Diets consisted of a restricted portion of grass silage from early harvest and an adjusted level of concentrate.
The triplet bearing ewes showed that they are able to ingest feed above their requirements, however, during the last two weeks before lambing they refused the grass silage so were solely eating concentrate.
The graph below shows the average BCS for each treatment group. As expected, increasing feed allowance increased the ewe body weight gain and body condition score (BCS) prior to lambing.
The above feed requirement ewes lost more body condition in lactation compared with the ewes feed at their requirements.
This greater BCS obtained by the above feed requirement ewes prior to lambing likely allowed for more fat reserves to be mobilised to use as energy for milk production during lactation. This is shown by the significant drop in BCS between early and late lactation.
In the graph below we have the weaning weight (kg) of the 3 treatment groups if only the triplet litters that were born and weaned as a triplet litter were considered. Only the triplet litters are considered here because some ewes can be scanned as triplet bearing but only rear 1 or 2 lambs due to the high rates of lamb mortality in the first 3 days. The ewes that were fed below requirements are in blue, at feed requirements are in purple and above feed requirements are in grey. The above feed requirement lambs were heavier than lambs born to at feed requirements ewes, but did not differ from the lambs born to below feed requirement ewes.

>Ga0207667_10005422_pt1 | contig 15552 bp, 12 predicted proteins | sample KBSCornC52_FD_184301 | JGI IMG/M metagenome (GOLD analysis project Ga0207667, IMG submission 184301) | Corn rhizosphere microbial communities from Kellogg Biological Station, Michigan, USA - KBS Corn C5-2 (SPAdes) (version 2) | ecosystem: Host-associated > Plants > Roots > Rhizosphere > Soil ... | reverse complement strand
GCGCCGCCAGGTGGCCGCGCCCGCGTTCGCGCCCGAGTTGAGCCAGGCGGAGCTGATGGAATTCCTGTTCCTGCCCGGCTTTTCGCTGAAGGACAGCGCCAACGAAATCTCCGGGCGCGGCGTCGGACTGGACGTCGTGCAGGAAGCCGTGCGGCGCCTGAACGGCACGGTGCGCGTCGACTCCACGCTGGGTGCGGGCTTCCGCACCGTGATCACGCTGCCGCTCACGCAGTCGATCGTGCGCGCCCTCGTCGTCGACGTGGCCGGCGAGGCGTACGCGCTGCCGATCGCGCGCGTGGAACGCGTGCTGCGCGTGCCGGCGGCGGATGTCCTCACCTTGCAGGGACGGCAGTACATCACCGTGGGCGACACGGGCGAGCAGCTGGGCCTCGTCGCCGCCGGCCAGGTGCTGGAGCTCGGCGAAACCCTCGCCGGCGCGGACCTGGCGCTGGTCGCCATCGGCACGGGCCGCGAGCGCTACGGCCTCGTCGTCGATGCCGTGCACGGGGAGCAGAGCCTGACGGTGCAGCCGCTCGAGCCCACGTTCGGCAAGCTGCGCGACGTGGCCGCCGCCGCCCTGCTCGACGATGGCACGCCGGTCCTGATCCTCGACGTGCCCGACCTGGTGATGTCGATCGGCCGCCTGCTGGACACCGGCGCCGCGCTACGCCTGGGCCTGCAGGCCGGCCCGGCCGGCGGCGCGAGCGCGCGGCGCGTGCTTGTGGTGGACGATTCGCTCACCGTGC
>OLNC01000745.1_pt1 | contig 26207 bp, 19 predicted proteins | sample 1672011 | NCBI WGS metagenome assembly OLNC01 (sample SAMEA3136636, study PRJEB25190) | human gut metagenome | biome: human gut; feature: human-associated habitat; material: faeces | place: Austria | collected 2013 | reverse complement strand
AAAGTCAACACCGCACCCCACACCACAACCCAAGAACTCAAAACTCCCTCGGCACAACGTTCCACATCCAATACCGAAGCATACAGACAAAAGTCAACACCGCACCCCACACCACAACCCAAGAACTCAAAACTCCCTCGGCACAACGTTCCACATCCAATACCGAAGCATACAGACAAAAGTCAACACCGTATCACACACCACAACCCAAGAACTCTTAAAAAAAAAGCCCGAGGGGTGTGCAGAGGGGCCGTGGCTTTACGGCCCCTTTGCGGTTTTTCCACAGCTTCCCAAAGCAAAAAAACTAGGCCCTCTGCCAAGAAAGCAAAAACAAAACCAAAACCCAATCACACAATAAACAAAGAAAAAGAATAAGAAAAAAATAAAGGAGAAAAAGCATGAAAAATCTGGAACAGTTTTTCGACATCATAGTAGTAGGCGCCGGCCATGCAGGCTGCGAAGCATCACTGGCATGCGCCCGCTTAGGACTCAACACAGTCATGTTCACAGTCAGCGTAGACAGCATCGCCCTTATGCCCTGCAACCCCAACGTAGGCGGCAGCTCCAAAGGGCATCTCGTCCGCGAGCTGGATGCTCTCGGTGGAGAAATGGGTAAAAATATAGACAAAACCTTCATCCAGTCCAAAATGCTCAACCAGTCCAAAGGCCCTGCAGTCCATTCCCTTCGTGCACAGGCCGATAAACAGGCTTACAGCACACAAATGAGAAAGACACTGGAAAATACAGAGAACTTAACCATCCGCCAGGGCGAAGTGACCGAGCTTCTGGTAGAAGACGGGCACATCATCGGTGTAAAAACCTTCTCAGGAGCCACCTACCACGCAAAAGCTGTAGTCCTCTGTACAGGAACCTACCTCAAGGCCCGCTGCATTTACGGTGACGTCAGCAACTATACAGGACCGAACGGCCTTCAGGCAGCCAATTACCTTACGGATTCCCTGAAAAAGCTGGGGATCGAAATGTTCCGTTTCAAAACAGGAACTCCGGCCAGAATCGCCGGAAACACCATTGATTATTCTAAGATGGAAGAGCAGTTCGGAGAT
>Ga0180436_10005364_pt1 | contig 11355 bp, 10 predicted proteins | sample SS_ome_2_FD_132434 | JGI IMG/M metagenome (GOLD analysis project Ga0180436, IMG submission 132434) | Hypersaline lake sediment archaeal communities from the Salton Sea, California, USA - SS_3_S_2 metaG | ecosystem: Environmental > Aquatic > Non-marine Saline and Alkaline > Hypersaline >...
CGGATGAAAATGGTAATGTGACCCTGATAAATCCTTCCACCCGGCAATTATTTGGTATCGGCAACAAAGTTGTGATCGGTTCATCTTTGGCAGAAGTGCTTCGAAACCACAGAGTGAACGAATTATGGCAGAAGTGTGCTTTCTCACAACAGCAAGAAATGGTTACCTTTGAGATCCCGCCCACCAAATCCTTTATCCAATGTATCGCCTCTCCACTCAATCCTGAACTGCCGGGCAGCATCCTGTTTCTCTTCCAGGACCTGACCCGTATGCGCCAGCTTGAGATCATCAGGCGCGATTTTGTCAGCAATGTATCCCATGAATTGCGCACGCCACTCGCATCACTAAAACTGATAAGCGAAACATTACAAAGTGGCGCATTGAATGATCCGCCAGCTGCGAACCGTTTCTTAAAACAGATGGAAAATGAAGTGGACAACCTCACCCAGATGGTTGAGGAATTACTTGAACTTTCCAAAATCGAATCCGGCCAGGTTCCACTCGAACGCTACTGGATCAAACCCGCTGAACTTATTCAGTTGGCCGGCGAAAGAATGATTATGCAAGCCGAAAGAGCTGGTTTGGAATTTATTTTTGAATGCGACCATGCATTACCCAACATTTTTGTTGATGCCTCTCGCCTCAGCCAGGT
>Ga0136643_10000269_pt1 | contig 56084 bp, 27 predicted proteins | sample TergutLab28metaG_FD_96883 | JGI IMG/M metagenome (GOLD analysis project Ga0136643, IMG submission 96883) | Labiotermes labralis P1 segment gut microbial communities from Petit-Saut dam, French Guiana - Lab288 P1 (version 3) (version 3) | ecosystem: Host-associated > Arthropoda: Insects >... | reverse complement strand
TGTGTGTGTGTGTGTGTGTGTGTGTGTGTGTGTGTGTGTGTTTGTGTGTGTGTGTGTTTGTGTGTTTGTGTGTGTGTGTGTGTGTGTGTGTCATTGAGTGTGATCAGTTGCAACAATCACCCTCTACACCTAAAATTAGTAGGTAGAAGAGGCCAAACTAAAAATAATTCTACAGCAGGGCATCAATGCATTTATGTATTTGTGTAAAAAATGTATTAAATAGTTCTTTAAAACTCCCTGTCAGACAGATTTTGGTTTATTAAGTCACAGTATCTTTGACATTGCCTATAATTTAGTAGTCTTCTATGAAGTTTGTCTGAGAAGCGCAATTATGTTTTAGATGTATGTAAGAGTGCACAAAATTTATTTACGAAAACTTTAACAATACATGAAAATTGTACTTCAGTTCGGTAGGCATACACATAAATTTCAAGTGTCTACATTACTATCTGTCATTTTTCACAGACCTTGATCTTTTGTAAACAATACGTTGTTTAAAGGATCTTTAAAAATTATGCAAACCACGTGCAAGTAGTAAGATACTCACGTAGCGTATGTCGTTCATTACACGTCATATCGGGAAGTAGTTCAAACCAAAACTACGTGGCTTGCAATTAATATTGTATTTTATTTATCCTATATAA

This could be partially explained by the drop in BCS of the above feed requirement group, allowing for more energy for lactation, resulting in lambs with greater weaning weights (kg). The authors state that there was a small number of triplets that were remaining at weaning in the below feed requirement treatment group so that could have increased the error of this result, making the weaning weight not significantly different from the above feed requirements group.